The Voyage I

The Voyage I

Damian wasn’t one of those Harlequin-perfect boys: dark hair, lazy eyes and a step that had just enough bounce to make a statement without being extra. I’m Chiemela, 16, in my final year in senior secondary school and I had a huge crush on the new boy in class. 

I was a happy teenage girl with a fairly routine life. Daddy got up at 4 every weekday morning and left before I woke up two hours later. He worked at the topmost floor of a building in Lagos, and once when I asked him pointedly during a weekend dinner, he replied, with a fondness that contrasted my sharp tone, “In this city, you either get going as early as you can, or you don’t get going at all”. He did try to make up for absence: calling on most nights to say goodnight because he wouldn’t make home in time; leaving little presents—often books—on my bedside table so I would wake up to them. I have memories of when Mother would play me recordings he had made of book readings—he had read me bedtime stories even though he was miles away. Countless times, I was soothed to sleep by his voice.

I haven’t heard his voice since that evening, when my nightmare began. 

Classes ended pretty late that day—a few minutes after 6 pm. There was nothing extraordinary about that evening, not a sound was out of place. Until I saw him. He had one of those faces that made one start. I noticed he was walking straight towards me and began crossing over to the other side. He turned as I did and stared at me as I did him, expressionlessly. I realised how fairly deserted the street was and whipped around to run. I bumped into a man built like a wall and he held me fast. Where had he come from? He anticipated my instincts before they could kick in and placed a meaty hand firmly over my mouth. Everything else happened in a blur: the arrival of the car and the drive to uncertainty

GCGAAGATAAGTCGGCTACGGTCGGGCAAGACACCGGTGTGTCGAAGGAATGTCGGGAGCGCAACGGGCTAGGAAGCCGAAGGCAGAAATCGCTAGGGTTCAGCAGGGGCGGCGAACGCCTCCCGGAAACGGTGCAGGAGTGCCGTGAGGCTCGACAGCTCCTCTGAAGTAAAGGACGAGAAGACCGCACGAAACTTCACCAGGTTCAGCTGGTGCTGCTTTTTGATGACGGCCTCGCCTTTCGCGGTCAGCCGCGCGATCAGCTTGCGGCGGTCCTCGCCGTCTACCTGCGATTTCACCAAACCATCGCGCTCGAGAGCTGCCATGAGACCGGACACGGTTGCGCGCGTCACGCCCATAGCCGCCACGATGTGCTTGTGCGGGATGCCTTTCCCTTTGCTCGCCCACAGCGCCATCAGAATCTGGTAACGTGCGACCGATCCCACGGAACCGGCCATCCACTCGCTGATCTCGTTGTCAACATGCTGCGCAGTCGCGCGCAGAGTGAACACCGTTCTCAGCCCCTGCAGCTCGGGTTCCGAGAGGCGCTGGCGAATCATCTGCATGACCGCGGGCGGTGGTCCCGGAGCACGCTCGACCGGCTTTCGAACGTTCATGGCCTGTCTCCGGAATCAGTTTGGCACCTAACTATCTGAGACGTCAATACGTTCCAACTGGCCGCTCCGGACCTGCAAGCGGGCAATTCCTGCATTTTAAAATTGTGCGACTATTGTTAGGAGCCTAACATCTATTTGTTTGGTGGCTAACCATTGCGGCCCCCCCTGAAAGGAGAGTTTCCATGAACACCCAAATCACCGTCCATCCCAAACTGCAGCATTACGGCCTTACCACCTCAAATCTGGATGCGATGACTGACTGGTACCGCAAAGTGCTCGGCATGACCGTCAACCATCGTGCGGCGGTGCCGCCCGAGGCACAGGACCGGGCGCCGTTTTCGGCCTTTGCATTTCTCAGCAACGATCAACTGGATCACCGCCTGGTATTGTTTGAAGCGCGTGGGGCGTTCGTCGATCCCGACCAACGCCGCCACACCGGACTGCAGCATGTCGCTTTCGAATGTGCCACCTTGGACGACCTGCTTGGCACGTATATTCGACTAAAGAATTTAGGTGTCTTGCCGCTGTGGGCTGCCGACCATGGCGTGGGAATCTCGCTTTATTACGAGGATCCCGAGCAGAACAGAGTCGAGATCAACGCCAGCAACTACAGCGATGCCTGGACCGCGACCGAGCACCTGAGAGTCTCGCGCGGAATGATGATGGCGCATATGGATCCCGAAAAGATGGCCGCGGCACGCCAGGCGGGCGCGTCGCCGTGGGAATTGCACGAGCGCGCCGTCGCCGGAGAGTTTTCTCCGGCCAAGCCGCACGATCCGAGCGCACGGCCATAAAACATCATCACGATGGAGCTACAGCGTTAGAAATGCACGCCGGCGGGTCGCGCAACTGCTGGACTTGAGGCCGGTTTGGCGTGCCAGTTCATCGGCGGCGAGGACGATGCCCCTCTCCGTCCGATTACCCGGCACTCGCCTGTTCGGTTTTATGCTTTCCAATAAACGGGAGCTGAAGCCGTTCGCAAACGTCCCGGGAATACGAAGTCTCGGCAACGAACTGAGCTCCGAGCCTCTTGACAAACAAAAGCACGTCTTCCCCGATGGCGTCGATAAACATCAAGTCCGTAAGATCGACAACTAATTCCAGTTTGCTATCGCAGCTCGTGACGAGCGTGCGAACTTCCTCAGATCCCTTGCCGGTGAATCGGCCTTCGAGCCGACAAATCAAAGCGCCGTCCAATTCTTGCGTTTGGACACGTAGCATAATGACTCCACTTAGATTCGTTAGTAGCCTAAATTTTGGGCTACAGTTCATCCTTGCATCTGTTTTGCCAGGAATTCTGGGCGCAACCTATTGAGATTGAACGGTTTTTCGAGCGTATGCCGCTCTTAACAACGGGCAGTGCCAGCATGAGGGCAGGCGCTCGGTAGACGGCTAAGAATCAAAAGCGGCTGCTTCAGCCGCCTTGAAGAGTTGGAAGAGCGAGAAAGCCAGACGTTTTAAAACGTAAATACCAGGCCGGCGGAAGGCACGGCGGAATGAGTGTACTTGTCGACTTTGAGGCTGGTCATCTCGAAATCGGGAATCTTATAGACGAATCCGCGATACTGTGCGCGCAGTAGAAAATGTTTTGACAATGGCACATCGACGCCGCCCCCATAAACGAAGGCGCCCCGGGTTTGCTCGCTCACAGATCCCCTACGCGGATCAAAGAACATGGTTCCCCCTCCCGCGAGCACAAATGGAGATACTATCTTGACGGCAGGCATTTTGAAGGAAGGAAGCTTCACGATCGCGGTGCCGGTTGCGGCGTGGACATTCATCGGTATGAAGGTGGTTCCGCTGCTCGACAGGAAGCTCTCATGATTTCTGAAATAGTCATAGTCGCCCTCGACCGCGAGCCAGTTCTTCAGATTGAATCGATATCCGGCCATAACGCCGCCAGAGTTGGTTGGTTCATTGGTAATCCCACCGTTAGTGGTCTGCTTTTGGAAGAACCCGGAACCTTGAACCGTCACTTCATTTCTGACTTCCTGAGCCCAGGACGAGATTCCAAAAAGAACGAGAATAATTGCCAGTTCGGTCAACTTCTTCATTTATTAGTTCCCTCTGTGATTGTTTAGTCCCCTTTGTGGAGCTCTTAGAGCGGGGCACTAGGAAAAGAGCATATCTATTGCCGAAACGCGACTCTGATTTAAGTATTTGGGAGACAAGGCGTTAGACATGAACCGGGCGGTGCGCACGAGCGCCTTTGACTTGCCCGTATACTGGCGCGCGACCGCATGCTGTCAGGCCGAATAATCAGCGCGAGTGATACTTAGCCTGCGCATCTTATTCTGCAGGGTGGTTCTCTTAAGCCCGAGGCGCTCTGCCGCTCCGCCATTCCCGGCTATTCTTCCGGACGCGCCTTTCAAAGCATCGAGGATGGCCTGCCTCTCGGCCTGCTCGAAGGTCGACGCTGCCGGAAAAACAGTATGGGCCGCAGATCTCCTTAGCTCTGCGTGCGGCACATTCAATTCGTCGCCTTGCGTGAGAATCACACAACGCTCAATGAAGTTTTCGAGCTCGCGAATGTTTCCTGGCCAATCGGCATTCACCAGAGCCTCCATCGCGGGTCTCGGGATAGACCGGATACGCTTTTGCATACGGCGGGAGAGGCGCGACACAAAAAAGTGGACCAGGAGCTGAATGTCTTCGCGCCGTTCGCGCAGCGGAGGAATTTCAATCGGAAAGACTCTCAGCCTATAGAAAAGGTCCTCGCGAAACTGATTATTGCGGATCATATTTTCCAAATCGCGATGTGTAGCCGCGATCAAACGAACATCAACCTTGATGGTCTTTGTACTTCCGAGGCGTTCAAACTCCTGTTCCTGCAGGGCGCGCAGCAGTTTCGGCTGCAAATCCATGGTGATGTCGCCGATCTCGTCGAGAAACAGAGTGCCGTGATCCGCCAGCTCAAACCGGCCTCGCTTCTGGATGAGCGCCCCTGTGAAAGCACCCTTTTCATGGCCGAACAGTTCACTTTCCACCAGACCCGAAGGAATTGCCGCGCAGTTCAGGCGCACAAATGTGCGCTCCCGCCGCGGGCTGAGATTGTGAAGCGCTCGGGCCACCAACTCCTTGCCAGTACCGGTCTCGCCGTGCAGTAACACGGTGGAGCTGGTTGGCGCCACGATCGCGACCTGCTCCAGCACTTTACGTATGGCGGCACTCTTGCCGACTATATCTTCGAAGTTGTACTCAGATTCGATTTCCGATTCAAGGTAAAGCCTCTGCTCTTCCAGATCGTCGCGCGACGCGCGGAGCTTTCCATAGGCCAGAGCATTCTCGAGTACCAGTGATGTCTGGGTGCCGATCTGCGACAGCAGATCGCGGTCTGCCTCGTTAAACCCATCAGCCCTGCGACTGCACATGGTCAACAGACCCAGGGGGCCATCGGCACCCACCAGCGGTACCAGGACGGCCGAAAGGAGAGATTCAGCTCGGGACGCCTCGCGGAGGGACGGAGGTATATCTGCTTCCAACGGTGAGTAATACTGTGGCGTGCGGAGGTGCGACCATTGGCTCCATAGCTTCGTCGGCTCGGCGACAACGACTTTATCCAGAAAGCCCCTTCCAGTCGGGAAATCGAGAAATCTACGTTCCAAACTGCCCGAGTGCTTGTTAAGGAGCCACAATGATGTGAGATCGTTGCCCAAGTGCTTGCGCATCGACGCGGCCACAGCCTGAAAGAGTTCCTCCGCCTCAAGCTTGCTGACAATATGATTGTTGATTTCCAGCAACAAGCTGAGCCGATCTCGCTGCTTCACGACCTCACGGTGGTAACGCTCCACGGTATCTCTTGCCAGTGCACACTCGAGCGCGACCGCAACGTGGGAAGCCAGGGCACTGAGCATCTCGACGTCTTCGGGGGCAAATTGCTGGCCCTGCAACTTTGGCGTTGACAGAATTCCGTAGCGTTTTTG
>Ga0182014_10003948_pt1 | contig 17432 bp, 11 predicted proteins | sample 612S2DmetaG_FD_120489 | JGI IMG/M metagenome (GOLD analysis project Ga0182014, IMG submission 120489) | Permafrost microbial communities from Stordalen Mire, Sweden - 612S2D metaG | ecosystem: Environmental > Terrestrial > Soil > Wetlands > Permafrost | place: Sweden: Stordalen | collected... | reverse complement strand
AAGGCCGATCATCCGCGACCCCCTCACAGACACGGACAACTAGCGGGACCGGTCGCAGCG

I knew enough to try and prepare myself mentally—not for death but what would happen before—but I couldn’t stop the trembling or the sobs. The car stopped in what looked like a port. I was guided out of the car and into one of the large metallic boxes. They took one final look at me and locked me in. I wasn’t touched that night. They didn’t touch me that night. I heard a movement somewhere behind me and jumped.

I couldn’t make out the shape of who or what it was. 

Who is there?“, I managed to get out in a breaking voice.

Welcome“, said a voice from the blackness. A girl. I continued after a beat, more steadily, “What is this place? Where are we?” 

“I don’t know. I’ve been here for about a day; some of us, more”


“Yes, us”

That was when I noticed other stirring and breathing noises, audible in the severe quiet. I heard something else from outside—wind and water. I heaved to the ground.

I lost count of the days as they grew in number; about five girls had joined us since I arrived. We were allowed a bath every two days and a daily meal—just enough to keep us alive. One of them always watched while we ate. Wordlessly.

There’s not much else to do here but cry, think, wait and pray. Hope keeps working hard at slipping away and I try to hold fast. I really do. A throat clears to my right… 

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